A Thoroughly Mid-Century Monk

Thomas Merton in front of his hermitage at the Abbey of Our Lady of Gethsemani in Trappist, Kentucky.

I’ve been reading lots of excerpts from “spiritual autobiographies” from an anthology called Pilgrim Souls over the past couple of days in preparation for a course I’m taking in August: from Lev Tolstoy, the fox that longed to be a hedgehog, in Isaiah Berlin’s words, to Thomas Merton, whose writing is full of ecstatic manly bombast, so loud for a man who so valued silence.

Merton, the Trappist monk, writer, theologian, mystic, poet, social activist, and scholar who some claim was assassinated by the CIA in 1968, and others claim committed suicide after breaking off an affair with a 19 year-old, was every inch a mid-century man. Like: if Hemingway or Henry Miller decided all the sudden to join a monastery, they would basically have ended up being Thomas Merton. Whatever theory of his untimely death you land on, Merton was as manly a monk in that mid-century American mold as could be imagined.

His prose, too, is big and bold. Decisive and declamatory even when going into great depth about his considerable doubts. In his recollection of joining the order, he leaves you with the sense of something truly, objectively momentous taking place. He talks about His “terrific burden” and the immensity of his place in God’s scheme. He uses words like “tremendous,” “unending,” “inexhaustible,” “deep,” “vast,” “universal.” His heart “cries out!” The lessons are “immense!” It’s fun to read. but I get the sense Merton could be as exhausting as Tolstoy was, at times, tedious. Merton seems like a dog person: full of love and exuberance but needy as well. Tolstoy wrote theology for cats, staring down slit-eyed from a high shelf, occasionally knocking off a beloved knickknack.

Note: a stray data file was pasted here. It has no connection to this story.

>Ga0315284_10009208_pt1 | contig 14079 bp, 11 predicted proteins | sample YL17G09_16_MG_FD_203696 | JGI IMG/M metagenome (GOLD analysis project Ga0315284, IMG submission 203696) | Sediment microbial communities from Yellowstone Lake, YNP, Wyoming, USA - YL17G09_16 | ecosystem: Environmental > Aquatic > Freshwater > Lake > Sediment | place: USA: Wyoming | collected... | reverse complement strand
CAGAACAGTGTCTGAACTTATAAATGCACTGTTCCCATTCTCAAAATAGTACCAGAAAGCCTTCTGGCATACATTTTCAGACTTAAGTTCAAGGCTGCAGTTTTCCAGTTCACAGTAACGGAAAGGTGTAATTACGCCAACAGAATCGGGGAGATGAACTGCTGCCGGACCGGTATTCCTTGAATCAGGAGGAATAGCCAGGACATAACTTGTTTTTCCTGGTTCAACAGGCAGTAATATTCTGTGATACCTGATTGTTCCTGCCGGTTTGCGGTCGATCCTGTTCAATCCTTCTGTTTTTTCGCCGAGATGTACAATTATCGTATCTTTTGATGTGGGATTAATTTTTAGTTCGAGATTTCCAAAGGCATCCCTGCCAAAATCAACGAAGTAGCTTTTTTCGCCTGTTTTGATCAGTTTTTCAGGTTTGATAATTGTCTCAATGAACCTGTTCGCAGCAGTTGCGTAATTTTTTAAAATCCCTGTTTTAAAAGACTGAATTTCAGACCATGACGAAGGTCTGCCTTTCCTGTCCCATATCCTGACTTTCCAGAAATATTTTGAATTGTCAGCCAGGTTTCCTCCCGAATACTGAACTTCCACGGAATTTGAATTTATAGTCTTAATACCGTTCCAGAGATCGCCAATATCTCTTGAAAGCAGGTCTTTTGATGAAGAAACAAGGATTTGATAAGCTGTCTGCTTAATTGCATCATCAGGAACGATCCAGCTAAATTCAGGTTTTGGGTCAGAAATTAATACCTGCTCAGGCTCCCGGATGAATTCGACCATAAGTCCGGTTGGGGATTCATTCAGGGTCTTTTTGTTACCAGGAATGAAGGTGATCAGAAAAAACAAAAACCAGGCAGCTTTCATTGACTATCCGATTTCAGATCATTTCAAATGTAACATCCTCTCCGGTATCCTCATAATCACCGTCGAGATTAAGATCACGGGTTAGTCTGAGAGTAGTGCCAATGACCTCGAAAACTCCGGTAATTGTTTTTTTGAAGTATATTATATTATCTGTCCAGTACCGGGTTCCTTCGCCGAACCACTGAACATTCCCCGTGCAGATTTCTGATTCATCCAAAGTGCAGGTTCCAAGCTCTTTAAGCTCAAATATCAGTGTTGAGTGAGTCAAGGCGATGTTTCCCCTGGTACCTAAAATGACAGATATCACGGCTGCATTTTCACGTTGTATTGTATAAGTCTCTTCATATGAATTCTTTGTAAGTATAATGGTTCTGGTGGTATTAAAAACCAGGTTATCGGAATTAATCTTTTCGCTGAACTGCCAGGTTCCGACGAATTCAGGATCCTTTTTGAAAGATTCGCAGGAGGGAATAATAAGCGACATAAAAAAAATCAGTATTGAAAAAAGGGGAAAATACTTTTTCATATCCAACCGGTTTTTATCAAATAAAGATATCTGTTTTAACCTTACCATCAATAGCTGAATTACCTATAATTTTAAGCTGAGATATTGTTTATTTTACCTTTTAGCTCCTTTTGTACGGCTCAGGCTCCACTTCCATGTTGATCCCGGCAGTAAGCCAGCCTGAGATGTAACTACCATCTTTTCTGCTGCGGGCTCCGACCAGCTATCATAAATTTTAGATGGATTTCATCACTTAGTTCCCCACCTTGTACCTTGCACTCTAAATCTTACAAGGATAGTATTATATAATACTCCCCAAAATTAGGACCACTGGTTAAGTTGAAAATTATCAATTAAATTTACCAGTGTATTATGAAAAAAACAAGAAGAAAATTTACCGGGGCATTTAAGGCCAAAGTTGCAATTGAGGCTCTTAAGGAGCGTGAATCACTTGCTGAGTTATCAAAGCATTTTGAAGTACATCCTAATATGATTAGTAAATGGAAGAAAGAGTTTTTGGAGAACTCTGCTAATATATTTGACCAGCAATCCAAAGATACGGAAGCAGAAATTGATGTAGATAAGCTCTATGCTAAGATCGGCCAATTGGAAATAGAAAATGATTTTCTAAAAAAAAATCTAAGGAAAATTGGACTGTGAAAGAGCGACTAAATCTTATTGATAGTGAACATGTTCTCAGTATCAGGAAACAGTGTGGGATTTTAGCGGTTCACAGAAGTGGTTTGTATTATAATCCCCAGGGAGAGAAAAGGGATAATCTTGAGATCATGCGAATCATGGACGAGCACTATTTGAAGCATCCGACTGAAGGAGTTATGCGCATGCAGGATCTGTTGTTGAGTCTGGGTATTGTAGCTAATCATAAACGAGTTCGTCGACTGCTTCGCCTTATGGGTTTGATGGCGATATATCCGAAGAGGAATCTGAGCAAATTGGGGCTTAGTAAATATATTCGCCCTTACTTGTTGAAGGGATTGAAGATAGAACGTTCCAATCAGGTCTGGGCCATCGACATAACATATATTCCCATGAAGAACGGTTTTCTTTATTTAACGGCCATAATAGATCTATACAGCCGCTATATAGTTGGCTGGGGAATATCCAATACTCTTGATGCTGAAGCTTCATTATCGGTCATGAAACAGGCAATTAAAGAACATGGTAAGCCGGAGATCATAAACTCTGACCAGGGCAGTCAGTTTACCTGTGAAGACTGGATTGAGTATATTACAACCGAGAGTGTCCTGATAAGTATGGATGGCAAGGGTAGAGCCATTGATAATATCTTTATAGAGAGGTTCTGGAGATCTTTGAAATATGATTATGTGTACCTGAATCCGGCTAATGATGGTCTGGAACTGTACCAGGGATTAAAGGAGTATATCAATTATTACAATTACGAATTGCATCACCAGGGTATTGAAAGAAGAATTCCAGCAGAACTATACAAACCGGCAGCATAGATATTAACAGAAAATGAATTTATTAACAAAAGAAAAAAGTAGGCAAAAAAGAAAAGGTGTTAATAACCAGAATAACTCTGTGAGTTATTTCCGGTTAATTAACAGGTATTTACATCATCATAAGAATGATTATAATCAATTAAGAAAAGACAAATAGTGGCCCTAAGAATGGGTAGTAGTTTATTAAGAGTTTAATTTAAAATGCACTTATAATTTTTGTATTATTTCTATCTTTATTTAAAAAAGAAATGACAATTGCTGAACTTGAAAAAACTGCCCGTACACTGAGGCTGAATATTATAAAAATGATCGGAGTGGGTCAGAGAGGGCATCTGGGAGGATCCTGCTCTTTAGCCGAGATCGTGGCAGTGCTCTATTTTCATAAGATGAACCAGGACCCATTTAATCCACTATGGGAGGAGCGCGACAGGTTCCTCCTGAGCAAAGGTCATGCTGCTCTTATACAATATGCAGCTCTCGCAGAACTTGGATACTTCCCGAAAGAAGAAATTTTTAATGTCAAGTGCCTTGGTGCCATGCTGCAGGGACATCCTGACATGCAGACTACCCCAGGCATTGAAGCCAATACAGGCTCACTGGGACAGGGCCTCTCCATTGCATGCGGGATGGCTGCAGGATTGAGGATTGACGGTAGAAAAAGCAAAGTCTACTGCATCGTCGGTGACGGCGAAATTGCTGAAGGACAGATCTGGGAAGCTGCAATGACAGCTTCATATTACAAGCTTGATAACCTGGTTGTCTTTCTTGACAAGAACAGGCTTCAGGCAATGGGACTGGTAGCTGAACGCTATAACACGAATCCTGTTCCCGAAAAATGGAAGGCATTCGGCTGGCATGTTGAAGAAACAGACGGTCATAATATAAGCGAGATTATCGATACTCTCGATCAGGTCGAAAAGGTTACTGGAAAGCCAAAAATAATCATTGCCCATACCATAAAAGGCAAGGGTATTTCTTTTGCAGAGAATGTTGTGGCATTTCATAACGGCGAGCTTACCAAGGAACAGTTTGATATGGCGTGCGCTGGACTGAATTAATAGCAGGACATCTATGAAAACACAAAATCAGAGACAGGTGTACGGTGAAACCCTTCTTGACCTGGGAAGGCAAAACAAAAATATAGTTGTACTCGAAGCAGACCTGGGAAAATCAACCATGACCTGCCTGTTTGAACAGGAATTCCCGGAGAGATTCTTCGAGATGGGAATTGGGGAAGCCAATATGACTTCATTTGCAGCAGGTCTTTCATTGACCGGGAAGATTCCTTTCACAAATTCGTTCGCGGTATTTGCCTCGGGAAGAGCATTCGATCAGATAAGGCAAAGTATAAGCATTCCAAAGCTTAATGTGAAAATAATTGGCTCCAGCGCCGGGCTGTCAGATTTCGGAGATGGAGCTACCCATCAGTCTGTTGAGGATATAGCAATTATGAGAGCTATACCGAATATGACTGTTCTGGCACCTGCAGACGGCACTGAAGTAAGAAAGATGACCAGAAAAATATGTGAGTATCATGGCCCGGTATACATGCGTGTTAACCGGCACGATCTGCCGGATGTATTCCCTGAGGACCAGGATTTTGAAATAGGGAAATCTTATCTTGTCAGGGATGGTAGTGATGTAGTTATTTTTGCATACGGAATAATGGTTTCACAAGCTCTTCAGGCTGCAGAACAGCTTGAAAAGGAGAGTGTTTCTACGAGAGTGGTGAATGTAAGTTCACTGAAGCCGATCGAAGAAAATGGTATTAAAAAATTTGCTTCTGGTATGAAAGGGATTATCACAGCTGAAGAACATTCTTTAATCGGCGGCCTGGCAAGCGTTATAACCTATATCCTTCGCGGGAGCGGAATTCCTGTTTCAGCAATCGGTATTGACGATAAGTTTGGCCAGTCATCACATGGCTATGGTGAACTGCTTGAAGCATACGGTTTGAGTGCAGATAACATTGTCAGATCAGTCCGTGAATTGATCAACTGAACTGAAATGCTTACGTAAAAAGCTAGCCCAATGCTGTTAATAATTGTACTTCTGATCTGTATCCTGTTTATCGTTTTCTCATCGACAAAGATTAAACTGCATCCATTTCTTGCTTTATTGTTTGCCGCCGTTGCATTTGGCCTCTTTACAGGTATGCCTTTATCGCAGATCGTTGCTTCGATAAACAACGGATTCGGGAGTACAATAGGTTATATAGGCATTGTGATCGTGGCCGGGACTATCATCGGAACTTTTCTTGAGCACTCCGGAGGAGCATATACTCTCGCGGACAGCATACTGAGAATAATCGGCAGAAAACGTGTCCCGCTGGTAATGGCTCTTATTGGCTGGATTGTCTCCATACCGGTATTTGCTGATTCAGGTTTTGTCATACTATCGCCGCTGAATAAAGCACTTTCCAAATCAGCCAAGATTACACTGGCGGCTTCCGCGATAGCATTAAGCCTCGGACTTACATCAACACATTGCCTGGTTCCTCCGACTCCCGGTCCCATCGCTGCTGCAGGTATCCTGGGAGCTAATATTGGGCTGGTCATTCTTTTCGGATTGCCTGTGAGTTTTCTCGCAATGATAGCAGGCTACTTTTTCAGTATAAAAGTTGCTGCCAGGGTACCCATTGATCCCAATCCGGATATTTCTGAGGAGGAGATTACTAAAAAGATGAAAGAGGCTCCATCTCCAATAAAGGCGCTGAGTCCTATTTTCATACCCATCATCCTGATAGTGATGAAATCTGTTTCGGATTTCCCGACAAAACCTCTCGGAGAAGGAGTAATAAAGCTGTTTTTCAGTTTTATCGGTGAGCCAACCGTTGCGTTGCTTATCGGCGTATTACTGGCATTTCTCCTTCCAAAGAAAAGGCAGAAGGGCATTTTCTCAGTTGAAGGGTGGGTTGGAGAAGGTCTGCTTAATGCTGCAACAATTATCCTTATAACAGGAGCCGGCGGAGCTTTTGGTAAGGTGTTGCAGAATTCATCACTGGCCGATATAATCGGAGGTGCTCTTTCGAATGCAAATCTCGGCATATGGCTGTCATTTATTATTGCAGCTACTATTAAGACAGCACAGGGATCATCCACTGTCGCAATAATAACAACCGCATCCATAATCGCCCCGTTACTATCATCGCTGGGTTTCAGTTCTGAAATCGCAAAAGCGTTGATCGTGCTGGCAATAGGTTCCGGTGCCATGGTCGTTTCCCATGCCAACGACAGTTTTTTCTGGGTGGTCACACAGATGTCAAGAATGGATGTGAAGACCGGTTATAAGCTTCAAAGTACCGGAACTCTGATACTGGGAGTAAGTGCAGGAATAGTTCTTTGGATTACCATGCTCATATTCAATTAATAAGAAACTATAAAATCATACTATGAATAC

Reading them in the section of the book dedicated to “Wanderers and Seekers” I couldn’t help but wonder if maybe we’ve passed into a new, downsized, indoor-voice era of spiritual seeking and dwelling. Of course, every journey is different, and there is much we pilgrims can learn from one another when our paths cross along the way, the more varied our adventures the better. Not every journey is over rough seas, through dark forests, and up a steep, craggy mountain in a raging storm. Sometimes it’s getting out the door and around the block, or picking up the phone and making a call.

I think one of the most beautiful stories of the prophets in the Tanakh belongs to Elijah. He had fled into the wilderness (as prophets are wont to do from time to time) and was hiding out in a cave, fearing for his life. In the midst of his panic and torment, the author of 1 Kings (Jeremiah, according to Jewish tradition) tells us:

… the Lord passed by, and a great and strong wind tore into the mountains and broke the rocks in pieces before the Lord, but the Lord was not in the wind; and after the wind an earthquake, but the Lord was not in the earthquake; and after the earthquake a fire, but the Lord was not in the fire; and after the fire a still small voice.

So it was, when Elijah heard it, that he wrapped his face in his mantle and went out and stood in the entrance of the cave. Suddenly a voice came to him, and said, “What are you doing here, Elijah?”

Sometimes that’s where the real journey begins: with a still, small voice asking “what are you doing here?”

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